Today, I talk a little bit about constructive or intuitionistic logic. I am not a constructive logician but I enjoy their ideas and hope that I repeat their point of view undistorted.
In a nutshell, constructive logic is a new approach to the foundations of mathematics that only allows for constructive proofs.
Arguments for Constructive Logic
In classical math, there were theorems that proved the existence of objects without telling how to find them. Many jokes about mathematicians are based on this fact. The punch line of these types of jokes is usually that problems are “solvable” or even “uniquely solvable” without presenting the solution.
It cannot be dismissed that through the emergence of computers, it may be nice to have a way to construct objects with special properties, instead of only knowing about their existence. More formally, we can consider a theorem along the following lines: For all objects x from some domain there is an object y, such that some proposition A(x,y) is true. However, there is no way to find that y. What we want instead of the existence theorem is a function y(x) that computes a y given an x, such that A(x,y(x)) is true.
A second more philosophical argument for constructive logic revolves around the notion of truth itself. In classical logic, truth is simply a value that is assigned to a statement. The truth of a statement follows from internal logical conclusions, probably referring to an external reality. In constructive logic, the notion of truth is substituted by constructibility. Things are only true if they can be constructed.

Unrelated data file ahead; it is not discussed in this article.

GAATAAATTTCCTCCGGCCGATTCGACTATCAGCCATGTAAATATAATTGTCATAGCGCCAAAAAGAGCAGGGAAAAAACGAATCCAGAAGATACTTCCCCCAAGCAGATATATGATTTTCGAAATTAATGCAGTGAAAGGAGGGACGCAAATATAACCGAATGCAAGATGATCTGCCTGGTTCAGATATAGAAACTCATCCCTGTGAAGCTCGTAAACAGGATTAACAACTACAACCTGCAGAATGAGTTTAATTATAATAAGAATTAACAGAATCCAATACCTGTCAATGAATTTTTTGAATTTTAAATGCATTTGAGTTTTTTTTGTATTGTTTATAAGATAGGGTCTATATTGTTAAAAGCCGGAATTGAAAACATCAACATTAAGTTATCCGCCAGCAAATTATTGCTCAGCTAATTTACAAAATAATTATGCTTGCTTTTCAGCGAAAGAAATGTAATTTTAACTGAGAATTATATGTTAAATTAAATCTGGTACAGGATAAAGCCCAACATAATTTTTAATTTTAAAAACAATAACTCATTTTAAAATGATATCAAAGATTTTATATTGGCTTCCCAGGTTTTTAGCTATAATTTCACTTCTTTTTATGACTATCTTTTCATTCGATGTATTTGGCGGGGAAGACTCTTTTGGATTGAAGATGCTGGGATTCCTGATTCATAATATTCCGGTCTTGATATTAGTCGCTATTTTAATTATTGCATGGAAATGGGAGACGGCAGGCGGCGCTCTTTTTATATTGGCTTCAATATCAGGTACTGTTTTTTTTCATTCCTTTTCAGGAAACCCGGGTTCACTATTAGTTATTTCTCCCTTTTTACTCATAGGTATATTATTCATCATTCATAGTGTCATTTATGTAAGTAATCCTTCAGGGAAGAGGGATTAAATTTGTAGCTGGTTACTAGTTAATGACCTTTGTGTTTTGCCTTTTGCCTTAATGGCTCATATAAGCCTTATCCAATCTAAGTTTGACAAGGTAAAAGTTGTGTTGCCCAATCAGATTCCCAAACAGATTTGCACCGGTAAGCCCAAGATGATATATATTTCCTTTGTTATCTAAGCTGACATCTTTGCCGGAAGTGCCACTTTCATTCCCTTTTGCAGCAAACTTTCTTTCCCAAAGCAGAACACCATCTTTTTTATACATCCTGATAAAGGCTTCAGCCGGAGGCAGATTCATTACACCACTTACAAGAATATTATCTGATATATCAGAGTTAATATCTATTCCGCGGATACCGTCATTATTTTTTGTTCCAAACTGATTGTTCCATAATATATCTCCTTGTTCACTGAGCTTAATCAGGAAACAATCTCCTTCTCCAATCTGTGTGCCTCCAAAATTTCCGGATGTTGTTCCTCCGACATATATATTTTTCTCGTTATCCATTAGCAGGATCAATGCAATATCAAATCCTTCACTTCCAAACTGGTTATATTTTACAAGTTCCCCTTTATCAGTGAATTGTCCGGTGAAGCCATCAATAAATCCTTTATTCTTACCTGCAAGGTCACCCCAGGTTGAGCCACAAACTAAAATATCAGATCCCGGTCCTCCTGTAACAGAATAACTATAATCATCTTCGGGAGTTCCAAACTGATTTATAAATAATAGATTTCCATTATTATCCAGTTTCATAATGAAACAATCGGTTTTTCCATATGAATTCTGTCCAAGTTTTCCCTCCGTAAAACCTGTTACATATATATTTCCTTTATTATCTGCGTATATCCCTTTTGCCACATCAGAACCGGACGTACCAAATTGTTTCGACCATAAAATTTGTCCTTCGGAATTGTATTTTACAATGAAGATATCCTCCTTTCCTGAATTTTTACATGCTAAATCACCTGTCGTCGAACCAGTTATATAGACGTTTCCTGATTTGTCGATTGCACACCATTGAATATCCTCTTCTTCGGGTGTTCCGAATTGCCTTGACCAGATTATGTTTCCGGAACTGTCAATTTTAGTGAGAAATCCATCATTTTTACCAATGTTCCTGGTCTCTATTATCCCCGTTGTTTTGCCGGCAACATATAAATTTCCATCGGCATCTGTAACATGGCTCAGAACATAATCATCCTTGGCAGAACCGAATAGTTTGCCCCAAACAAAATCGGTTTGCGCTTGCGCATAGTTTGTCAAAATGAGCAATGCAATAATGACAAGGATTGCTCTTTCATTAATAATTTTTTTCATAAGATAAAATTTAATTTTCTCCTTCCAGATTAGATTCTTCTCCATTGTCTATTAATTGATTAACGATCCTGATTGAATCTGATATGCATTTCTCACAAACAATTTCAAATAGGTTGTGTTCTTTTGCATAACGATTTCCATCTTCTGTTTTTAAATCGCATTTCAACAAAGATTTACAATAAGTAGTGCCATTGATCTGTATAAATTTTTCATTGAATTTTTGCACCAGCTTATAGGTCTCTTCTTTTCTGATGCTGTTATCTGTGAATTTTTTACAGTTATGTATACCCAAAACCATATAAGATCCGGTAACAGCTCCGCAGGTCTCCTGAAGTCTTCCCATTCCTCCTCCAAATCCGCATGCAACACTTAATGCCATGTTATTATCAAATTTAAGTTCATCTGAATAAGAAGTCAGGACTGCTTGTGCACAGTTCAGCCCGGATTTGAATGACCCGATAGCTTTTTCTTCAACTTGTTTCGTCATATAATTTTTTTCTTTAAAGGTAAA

The Law of the Excluded Middle (LEM) and Constructibility
In a nutshell, constructive logic is constructive because it gets rid of the law of the excluded middle (LEM).
The history of LEM goes back to Aristotle. Aristotle said that of two contradictory statements one must be true, and the other false. In more modern language this means that a statement is either true or false, there is no third truth value. I.e., the “middle” is excluded.
So, How does LEM lead to unconstructiveness? This is due to the fact that LEM allows for proofs by contradiction which are not constructive. These proofs are generally like the following.
Assume there is no x, such that a proposition P(x) is true. Then, after some logical inductions, we receive a contradiction. Consequently, the assumption was not true. According to LEM, this means that the assumption that there is no such x is wrong. So, there is such an x, but we do not know how to find it.
This is clearly not constructive. And that is the reason why constructive logic does not use LEM.
Note that constructive logicians do not think that LEM is wrong. Merely, that it may not always hold.
A Note on the Axiom of Choice
If you are a fan of the axiom of choice and are interested in constructive mathematics I have bad news for you. The axiom of choice implies the law of the excluded middle. This fact is called Diaconescu’s Theorem. As a consequence, a constructive set theory cannot use the axiom of choice.
Constructive or intuitionistic logic is a weaker form of logic than classical logic. This means that it is more conservative in what it allows to infer. Everything that is true in constructive logic is true in classical logic but not the other way around. However, the main benefit of constructive logic is that its objects can be constructed.